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Berlinale-Bound ‘The Quiet Girl’ Debuts Clip, Rosa Bosch Bows Sales

Irish writer/director Colm Bairéad’s narrative feature debut “The Quiet Girl,” which world premieres at the Berlin Film Festival in the Generation Kplus section, has debuted a clip (above) from the film with Variety. Rosa Bosch Films is handling world sales.

The film is a complex and delicate coming-of-age drama that explores questions of family, neglect and grief through the eyes of its young protagonist. Commenting on the film, director Mark Cousins said: “What a tender jewel of a film. What exquisite Ozu-like images and performances. I cried at the end.”

The director of photography is Kate McCullough, whose credits include Lenny Abrahamson’s “Normal People.” She won for best cinematography at Camerimage for the docudrama “I, Dolours” in 2018. She also shot “His and Hers,” which won the World Cinematography Award in Documentary at Sundance in 2010. The music is by Stephen Rennicks, whose credits include Abrahamson’s 2016 Oscar-winning “Room” and “Normal People.”

“The Quiet Girl” is set in rural Ireland in 1981. Cáit is a 9-year-old girl from an overcrowded, dysfunctional and impoverished family. Quietly struggling at school and at home, she has learned to hide in plain sight from those around her.

Lazy loaded image

Courtesy of Insceal

As summer arrives and her pregnant mother’s due date approaches, Cáit is sent to live with distant relatives. Without knowing when she will return home, she is left at the strangers’ house with only the clothes she is wearing. The Kinsellas, a middle-aged couple she has never met, dress the girl in what clothes they have. They are farming people, like her own, but hard-working and wanting for nothing, it seems.

Despite a warm reception from the woman, Eibhlín, the man of the house, Seán, keeps his distance from Cáit and she from him, but over time, their strained relationship begins to deepen. Slowly, in the care of the Kinsellas, Cáit blossoms and discovers a new way of living. But in this house where affection grows and there are meant to be no secrets, she discovers one painful truth.

The film is based on the story “Foster” by Claire Keegan. It was first published in the New Yorker and declared “Best of the Year” by the magazine. Bairéad commented: “Thematically, it touched upon so many areas of concern for me, things that had been present in my short drama work up to that point — the complex bonds of family, the question of emotional and psychological growth and, crucially, the phenomenon of grief and its capacity to shape us.”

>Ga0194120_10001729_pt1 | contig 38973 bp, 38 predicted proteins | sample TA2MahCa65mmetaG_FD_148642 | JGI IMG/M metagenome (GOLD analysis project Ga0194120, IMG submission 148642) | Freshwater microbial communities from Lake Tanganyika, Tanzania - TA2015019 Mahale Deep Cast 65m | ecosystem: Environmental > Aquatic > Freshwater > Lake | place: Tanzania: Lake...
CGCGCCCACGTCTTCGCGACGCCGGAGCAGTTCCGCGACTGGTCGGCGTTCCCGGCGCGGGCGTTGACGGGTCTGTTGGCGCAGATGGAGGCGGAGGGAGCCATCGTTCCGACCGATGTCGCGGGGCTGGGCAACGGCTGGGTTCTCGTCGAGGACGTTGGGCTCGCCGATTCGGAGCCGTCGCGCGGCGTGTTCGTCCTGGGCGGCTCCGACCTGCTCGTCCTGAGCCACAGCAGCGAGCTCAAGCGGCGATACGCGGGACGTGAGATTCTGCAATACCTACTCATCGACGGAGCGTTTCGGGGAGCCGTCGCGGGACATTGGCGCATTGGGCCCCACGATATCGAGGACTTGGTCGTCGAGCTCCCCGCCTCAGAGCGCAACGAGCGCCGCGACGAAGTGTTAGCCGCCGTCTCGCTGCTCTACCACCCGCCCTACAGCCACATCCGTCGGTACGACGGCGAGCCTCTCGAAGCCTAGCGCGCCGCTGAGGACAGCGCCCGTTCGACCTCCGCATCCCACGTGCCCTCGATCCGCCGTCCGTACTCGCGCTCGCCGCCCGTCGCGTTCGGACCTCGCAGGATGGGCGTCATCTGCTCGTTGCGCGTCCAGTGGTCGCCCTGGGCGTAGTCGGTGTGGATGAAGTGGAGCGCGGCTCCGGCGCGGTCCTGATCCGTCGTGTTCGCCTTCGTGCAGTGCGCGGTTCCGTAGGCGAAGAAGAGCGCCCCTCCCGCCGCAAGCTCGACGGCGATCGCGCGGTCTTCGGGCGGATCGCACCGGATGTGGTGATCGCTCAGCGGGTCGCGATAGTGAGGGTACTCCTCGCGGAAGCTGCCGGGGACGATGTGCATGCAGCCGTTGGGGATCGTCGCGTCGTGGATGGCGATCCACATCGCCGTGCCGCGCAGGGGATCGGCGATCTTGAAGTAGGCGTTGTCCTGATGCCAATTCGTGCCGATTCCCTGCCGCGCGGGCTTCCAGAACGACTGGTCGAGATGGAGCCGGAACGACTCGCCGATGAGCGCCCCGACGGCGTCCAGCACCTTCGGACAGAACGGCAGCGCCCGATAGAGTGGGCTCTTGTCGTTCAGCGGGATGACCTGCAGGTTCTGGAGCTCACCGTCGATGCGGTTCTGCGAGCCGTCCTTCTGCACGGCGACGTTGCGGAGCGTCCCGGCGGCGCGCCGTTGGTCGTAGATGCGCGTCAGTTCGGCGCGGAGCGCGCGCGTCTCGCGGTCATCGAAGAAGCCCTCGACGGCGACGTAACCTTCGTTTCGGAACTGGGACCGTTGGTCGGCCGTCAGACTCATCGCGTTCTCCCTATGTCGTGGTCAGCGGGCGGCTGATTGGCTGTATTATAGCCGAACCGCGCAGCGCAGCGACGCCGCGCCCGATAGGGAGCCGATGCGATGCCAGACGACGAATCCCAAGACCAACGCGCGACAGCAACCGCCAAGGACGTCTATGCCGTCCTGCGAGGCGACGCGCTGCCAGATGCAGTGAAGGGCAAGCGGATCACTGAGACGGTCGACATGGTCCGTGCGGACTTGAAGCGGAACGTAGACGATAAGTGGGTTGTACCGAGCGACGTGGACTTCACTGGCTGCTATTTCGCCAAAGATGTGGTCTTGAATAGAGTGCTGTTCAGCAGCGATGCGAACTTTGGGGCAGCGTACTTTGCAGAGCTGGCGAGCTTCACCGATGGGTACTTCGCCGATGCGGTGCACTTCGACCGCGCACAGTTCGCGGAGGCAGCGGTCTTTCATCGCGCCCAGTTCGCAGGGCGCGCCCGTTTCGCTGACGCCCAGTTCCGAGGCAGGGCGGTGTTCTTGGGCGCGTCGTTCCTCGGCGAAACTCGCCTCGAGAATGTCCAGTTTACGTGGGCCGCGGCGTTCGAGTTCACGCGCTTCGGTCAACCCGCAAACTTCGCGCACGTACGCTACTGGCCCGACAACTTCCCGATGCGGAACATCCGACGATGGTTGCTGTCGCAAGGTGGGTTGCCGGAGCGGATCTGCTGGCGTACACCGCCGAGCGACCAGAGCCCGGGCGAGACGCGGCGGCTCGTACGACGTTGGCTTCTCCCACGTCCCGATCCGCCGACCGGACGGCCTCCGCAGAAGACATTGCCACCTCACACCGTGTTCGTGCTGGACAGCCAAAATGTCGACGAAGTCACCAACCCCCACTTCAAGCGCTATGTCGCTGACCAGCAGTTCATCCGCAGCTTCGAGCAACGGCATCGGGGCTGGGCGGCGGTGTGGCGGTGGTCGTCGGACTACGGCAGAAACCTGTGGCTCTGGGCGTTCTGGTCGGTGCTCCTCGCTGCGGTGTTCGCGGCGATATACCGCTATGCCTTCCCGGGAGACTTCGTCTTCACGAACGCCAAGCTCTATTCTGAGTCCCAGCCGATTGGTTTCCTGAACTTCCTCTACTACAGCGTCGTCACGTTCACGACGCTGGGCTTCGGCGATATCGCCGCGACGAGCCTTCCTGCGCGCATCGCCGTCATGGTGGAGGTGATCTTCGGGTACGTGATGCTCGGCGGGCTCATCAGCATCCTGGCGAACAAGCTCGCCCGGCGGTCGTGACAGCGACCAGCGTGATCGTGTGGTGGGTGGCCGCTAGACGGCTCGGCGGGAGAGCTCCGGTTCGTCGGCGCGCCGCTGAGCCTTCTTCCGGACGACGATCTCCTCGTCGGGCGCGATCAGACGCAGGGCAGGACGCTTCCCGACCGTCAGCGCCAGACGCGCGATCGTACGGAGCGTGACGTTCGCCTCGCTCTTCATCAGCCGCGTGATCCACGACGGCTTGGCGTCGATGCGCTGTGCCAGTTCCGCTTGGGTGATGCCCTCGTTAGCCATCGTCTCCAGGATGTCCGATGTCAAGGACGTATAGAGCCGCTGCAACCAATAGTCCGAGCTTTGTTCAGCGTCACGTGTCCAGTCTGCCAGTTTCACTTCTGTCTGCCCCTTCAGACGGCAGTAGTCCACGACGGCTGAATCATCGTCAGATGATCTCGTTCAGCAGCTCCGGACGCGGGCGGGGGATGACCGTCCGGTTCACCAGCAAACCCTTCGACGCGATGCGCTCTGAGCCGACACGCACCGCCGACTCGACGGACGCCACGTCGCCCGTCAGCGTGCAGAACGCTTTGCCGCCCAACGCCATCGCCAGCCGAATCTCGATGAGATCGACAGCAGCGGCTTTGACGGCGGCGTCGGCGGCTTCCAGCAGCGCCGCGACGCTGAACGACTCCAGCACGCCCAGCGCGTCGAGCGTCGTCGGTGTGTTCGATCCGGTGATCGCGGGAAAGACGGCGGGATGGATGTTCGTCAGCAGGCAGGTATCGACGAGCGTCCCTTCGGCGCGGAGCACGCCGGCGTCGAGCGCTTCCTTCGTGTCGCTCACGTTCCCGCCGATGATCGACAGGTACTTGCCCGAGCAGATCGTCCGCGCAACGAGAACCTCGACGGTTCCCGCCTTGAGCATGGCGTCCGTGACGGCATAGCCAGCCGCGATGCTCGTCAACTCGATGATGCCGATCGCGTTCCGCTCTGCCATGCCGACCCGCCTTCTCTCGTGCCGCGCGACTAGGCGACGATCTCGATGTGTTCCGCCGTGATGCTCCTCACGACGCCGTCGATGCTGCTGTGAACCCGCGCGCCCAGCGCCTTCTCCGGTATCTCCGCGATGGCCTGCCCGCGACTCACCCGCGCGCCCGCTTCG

Lazy loaded image

Courtesy of Insceal

He added: “From a formal perspective, the telling itself was immediately compelling — a first-person, present tense narrative told through the eyes of a young girl. It felt utterly immersive and empathetic and innately visual — so much of it is what this girl is seeing and feeling moment to moment.”

The cast includes Carrie Crowley, Andrew Bennett and Catherine Clinch as Cáit. The producer is Cleona Ní Chrualaoi for Inscéal. The film is backed by Screen Ireland, TG4 and the Broadcasting Authority of Ireland. The executive producer for TG4 is Máire Ní Chonláin; the executive producer for Screen Ireland is Dearbhla Regan.

Bairéad’s first commissioned short after leaving college was “His Father’s Son,” a semi-autobiographical film about an Irish-speaking family in Dublin, which enjoyed success on the international festival circuit. His Irish-language shorts have garnered awards worldwide and his extensive documentary output has earned him numerous international and Irish Film & Television Academy award nominations and wins. He is the recipient of a distinction from the Screen Directors’ Guild of Ireland for his outstanding work as a director in the Irish language.

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